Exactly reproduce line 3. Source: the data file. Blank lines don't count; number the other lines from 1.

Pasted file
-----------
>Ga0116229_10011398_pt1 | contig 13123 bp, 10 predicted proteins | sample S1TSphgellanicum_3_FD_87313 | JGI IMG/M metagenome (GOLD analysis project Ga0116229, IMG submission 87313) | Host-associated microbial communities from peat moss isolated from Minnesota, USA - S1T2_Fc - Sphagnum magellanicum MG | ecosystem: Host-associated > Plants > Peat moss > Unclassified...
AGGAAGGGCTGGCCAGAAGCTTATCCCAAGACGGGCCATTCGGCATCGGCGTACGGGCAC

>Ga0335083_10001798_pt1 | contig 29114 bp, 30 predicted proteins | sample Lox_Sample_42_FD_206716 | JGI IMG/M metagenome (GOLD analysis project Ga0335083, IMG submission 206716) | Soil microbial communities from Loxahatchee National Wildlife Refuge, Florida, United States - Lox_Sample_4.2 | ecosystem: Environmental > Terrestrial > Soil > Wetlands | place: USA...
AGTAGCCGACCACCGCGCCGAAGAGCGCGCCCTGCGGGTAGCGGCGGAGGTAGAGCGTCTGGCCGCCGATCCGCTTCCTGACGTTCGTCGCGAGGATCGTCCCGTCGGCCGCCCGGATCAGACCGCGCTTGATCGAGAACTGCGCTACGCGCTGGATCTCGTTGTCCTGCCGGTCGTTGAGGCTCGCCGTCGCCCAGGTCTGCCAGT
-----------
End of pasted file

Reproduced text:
>Ga0335083_10001798_pt1 | contig 29114 bp, 30 predicted proteins | sample Lox_Sample_42_FD_206716 | JGI IMG/M metagenome (GOLD analysis project Ga0335083, IMG submission 206716) | Soil microbial communities from Loxahatchee National Wildlife Refuge, Florida, United States - Lox_Sample_4.2 | ecosystem: Environmental > Terrestrial > Soil > Wetlands | place: USA...